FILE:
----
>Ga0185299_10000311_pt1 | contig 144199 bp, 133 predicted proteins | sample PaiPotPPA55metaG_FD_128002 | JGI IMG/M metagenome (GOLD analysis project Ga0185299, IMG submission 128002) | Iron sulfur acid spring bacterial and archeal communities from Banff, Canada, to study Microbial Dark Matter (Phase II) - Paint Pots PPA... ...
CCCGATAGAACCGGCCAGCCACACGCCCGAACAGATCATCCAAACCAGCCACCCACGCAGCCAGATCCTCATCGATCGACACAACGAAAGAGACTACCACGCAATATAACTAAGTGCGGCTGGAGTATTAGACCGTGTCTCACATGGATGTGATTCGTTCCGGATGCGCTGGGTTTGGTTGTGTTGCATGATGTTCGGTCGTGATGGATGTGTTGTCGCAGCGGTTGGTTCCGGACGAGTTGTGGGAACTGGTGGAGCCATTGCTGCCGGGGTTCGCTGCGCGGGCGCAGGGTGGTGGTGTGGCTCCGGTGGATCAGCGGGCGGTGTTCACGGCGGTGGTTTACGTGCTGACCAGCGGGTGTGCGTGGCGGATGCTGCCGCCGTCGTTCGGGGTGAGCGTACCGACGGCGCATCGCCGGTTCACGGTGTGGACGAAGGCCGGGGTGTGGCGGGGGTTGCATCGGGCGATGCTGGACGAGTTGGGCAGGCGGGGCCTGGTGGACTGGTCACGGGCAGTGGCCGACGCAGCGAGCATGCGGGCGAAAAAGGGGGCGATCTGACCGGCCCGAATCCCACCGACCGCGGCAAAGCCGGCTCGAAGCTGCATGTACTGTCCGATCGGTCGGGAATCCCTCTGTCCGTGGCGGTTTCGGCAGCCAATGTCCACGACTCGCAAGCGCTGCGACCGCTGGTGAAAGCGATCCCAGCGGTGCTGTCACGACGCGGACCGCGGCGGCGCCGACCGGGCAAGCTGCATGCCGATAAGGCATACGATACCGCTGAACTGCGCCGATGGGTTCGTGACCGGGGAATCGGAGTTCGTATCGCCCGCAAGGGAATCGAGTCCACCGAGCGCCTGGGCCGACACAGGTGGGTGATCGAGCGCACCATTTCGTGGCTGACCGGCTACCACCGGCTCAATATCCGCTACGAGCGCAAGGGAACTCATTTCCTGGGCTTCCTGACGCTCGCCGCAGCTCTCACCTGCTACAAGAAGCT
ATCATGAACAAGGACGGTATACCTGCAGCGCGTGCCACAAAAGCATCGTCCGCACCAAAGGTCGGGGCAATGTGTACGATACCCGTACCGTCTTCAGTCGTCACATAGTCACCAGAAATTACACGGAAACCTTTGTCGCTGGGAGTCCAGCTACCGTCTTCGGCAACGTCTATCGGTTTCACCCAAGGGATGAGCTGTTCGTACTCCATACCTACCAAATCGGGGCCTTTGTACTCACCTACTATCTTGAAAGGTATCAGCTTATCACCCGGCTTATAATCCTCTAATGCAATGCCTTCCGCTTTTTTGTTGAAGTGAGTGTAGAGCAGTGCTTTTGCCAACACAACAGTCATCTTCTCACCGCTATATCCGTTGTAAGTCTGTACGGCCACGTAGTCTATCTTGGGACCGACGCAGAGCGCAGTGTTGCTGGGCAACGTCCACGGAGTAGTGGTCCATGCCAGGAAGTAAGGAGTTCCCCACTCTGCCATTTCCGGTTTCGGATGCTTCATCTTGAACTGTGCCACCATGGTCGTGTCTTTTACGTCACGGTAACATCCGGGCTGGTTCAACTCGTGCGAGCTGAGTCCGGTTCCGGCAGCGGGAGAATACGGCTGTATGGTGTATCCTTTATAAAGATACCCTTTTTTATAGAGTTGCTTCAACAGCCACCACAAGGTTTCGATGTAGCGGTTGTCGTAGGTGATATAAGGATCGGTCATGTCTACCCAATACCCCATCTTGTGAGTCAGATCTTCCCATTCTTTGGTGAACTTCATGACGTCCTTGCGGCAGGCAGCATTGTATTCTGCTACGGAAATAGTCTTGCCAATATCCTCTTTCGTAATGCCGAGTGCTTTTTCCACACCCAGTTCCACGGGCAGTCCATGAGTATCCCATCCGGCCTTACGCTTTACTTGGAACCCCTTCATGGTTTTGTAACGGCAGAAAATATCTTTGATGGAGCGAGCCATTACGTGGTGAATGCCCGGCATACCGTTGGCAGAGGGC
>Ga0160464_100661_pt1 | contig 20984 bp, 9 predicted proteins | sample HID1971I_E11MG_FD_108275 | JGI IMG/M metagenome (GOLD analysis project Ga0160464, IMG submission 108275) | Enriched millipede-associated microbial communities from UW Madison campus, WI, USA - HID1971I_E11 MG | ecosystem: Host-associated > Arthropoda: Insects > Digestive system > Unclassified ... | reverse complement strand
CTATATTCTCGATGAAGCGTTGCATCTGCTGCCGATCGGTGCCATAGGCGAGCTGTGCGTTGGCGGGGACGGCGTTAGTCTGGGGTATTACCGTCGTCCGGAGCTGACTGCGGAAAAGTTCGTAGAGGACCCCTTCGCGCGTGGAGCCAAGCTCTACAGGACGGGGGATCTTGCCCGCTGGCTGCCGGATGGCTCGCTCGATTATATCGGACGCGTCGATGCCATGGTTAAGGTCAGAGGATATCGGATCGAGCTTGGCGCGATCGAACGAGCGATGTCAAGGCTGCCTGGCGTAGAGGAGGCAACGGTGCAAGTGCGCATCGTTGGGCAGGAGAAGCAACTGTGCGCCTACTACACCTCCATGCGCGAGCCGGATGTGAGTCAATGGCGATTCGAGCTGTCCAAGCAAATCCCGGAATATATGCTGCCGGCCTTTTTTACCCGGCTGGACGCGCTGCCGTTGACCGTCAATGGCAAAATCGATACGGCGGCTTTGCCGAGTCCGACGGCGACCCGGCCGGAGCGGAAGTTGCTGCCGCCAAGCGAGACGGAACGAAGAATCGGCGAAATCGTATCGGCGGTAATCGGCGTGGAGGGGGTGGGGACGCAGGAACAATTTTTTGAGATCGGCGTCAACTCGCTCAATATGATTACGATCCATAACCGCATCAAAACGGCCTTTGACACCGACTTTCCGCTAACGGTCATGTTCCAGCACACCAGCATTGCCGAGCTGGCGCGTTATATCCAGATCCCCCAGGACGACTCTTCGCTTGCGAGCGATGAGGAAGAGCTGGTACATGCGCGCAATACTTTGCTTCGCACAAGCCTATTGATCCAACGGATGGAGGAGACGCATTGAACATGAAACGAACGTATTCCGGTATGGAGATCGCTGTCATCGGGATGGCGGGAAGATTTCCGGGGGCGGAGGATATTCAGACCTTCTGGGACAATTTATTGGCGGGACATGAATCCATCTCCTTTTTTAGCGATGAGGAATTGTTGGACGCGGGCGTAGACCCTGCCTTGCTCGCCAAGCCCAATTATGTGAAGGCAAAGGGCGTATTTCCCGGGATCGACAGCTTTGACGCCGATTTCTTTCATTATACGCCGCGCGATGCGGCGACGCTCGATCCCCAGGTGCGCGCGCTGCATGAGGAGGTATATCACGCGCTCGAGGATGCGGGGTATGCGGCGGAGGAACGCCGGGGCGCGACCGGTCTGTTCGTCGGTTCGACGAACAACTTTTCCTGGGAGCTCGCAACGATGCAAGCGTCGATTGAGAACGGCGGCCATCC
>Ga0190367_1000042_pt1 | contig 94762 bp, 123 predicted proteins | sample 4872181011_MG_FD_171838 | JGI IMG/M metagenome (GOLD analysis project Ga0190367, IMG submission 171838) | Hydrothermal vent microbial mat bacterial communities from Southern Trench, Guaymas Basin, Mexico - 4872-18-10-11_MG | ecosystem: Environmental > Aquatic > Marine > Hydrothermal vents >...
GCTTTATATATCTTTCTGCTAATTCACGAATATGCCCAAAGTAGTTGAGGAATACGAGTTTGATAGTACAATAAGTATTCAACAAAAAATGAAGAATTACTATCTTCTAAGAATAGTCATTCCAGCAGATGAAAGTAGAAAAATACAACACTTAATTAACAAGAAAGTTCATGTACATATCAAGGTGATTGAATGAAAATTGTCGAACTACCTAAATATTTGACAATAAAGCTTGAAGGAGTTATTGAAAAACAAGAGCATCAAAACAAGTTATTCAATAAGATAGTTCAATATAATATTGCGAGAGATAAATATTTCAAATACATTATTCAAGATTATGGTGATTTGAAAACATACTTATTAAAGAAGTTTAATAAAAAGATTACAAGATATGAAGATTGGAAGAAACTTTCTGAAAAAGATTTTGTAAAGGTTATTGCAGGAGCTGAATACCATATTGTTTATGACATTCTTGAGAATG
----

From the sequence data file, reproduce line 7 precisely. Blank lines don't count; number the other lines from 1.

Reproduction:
GCTTTATATATCTTTCTGCTAATTCACGAATATGCCCAAAGTAGTTGAGGAATACGAGTTTGATAGTACAATAAGTATTCAACAAAAAATGAAGAATTACTATCTTCTAAGAATAGTCATTCCAGCAGATGAAAGTAGAAAAATACAACACTTAATTAACAAGAAAGTTCATGTACATATCAAGGTGATTGAATGAAAATTGTCGAACTACCTAAATATTTGACAATAAAGCTTGAAGGAGTTATTGAAAAACAAGAGCATCAAAACAAGTTATTCAATAAGATAGTTCAATATAATATTGCGAGAGATAAATATTTCAAATACATTATTCAAGATTATGGTGATTTGAAAACATACTTATTAAAGAAGTTTAATAAAAAGATTACAAGATATGAAGATTGGAAGAAACTTTCTGAAAAAGATTTTGTAAAGGTTATTGCAGGAGCTGAATACCATATTGTTTATGACATTCTTGAGAATG